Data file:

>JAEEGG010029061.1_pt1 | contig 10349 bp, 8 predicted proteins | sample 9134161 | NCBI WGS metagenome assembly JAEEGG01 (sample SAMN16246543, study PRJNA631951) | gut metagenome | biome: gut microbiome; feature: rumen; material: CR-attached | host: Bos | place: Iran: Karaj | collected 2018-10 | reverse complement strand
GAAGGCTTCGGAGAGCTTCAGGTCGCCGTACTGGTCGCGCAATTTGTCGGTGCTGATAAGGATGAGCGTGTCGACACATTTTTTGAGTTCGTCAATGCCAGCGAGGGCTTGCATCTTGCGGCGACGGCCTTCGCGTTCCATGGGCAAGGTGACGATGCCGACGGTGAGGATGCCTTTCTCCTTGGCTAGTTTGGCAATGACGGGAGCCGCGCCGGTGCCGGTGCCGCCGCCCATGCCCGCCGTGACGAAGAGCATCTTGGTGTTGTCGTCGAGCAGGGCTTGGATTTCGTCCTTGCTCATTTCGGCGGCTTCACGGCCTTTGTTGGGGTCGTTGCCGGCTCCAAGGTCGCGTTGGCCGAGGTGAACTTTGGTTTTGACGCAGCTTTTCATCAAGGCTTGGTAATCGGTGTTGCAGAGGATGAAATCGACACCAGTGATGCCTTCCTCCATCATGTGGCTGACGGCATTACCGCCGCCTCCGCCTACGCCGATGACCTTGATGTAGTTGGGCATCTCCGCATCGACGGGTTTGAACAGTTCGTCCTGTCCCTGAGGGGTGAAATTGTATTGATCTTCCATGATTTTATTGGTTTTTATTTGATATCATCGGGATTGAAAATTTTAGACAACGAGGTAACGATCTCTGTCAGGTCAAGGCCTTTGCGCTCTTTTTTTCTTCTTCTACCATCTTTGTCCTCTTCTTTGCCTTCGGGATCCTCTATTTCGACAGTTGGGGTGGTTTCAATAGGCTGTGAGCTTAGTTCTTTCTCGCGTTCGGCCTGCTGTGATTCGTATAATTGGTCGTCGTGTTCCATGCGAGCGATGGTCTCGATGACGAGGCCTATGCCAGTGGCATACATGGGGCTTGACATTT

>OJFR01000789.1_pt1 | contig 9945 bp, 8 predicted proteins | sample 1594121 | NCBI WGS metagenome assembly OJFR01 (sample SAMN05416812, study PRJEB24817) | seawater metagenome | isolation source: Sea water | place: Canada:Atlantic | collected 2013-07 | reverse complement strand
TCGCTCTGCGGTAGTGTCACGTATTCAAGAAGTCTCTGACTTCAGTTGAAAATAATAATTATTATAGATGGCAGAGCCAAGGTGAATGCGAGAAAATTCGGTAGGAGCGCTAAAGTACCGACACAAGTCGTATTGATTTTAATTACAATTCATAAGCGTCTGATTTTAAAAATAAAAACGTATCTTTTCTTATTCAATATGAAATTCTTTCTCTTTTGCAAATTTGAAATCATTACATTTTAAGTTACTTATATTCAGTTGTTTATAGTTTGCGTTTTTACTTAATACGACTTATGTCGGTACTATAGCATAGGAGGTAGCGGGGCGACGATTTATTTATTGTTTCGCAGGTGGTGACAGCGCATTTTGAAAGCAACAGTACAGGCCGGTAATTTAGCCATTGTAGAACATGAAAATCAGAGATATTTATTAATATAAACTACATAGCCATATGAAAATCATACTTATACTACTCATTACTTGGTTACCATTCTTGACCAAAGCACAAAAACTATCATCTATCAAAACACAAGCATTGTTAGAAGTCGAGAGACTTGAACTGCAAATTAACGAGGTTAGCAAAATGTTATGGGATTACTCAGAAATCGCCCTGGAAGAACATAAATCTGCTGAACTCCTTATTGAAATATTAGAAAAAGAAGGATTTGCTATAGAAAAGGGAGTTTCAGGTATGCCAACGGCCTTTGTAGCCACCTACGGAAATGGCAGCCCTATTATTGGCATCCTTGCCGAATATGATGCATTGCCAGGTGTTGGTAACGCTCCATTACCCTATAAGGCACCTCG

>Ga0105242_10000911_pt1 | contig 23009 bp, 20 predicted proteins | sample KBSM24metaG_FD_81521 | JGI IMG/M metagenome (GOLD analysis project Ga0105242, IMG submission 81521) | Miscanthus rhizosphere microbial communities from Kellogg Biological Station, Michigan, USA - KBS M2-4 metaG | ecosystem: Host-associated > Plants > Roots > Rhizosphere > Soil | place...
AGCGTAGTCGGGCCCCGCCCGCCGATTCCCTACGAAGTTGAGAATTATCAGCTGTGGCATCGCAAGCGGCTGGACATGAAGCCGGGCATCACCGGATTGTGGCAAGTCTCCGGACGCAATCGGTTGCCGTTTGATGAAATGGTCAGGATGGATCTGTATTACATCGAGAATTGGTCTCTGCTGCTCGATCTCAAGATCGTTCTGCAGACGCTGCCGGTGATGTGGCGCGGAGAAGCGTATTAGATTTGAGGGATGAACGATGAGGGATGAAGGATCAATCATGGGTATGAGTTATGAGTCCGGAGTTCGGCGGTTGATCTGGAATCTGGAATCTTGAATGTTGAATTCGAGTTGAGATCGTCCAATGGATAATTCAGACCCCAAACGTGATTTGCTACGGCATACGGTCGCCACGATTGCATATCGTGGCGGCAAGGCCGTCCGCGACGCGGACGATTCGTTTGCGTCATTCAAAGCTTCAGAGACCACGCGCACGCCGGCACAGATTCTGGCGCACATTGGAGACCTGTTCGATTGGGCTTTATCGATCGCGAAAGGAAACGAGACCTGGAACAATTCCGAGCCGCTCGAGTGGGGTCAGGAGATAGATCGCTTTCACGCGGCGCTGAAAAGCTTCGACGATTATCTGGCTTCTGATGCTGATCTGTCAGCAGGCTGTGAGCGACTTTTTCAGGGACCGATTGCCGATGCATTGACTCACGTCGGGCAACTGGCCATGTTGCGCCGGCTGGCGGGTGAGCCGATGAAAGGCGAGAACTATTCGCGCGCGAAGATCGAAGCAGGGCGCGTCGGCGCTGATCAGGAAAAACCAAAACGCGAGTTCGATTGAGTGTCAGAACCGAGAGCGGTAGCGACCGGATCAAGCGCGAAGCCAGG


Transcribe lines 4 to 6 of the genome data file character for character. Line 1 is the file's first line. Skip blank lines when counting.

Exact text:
TCGCTCTGCGGTAGTGTCACGTATTCAAGAAGTCTCTGACTTCAGTTGAAAATAATAATTATTATAGATGGCAGAGCCAAGGTGAATGCGAGAAAATTCGGTAGGAGCGCTAAAGTACCGACACAAGTCGTATTGATTTTAATTACAATTCATAAGCGTCTGATTTTAAAAATAAAAACGTATCTTTTCTTATTCAATATGAAATTCTTTCTCTTTTGCAAATTTGAAATCATTACATTTTAAGTTACTTATATTCAGTTGTTTATAGTTTGCGTTTTTACTTAATACGACTTATGTCGGTACTATAGCATAGGAGGTAGCGGGGCGACGATTTATTTATTGTTTCGCAGGTGGTGACAGCGCATTTTGAAAGCAACAGTACAGGCCGGTAATTTAGCCATTGTAGAACATGAAAATCAGAGATATTTATTAATATAAACTACATAGCCATATGAAAATCATACTTATACTACTCATTACTTGGTTACCATTCTTGACCAAAGCACAAAAACTATCATCTATCAAAACACAAGCATTGTTAGAAGTCGAGAGACTTGAACTGCAAATTAACGAGGTTAGCAAAATGTTATGGGATTACTCAGAAATCGCCCTGGAAGAACATAAATCTGCTGAACTCCTTATTGAAATATTAGAAAAAGAAGGATTTGCTATAGAAAAGGGAGTTTCAGGTATGCCAACGGCCTTTGTAGCCACCTACGGAAATGGCAGCCCTATTATTGGCATCCTTGCCGAATATGATGCATTGCCAGGTGTTGGTAACGCTCCATTACCCTATAAGGCACCTCG

>Ga0105242_10000911_pt1 | contig 23009 bp, 20 predicted proteins | sample KBSM24metaG_FD_81521 | JGI IMG/M metagenome (GOLD analysis project Ga0105242, IMG submission 81521) | Miscanthus rhizosphere microbial communities from Kellogg Biological Station, Michigan, USA - KBS M2-4 metaG | ecosystem: Host-associated > Plants > Roots > Rhizosphere > Soil | place...
AGCGTAGTCGGGCCCCGCCCGCCGATTCCCTACGAAGTTGAGAATTATCAGCTGTGGCATCGCAAGCGGCTGGACATGAAGCCGGGCATCACCGGATTGTGGCAAGTCTCCGGACGCAATCGGTTGCCGTTTGATGAAATGGTCAGGATGGATCTGTATTACATCGAGAATTGGTCTCTGCTGCTCGATCTCAAGATCGTTCTGCAGACGCTGCCGGTGATGTGGCGCGGAGAAGCGTATTAGATTTGAGGGATGAACGATGAGGGATGAAGGATCAATCATGGGTATGAGTTATGAGTCCGGAGTTCGGCGGTTGATCTGGAATCTGGAATCTTGAATGTTGAATTCGAGTTGAGATCGTCCAATGGATAATTCAGACCCCAAACGTGATTTGCTACGGCATACGGTCGCCACGATTGCATATCGTGGCGGCAAGGCCGTCCGCGACGCGGACGATTCGTTTGCGTCATTCAAAGCTTCAGAGACCACGCGCACGCCGGCACAGATTCTGGCGCACATTGGAGACCTGTTCGATTGGGCTTTATCGATCGCGAAAGGAAACGAGACCTGGAACAATTCCGAGCCGCTCGAGTGGGGTCAGGAGATAGATCGCTTTCACGCGGCGCTGAAAAGCTTCGACGATTATCTGGCTTCTGATGCTGATCTGTCAGCAGGCTGTGAGCGACTTTTTCAGGGACCGATTGCCGATGCATTGACTCACGTCGGGCAACTGGCCATGTTGCGCCGGCTGGCGGGTGAGCCGATGAAAGGCGAGAACTATTCGCGCGCGAAGATCGAAGCAGGGCGCGTCGGCGCTGATCAGGAAAAACCAAAACGCGAGTTCGATTGAGTGTCAGAACCGAGAGCGGTAGCGACCGGATCAAGCGCGAAGCCAGG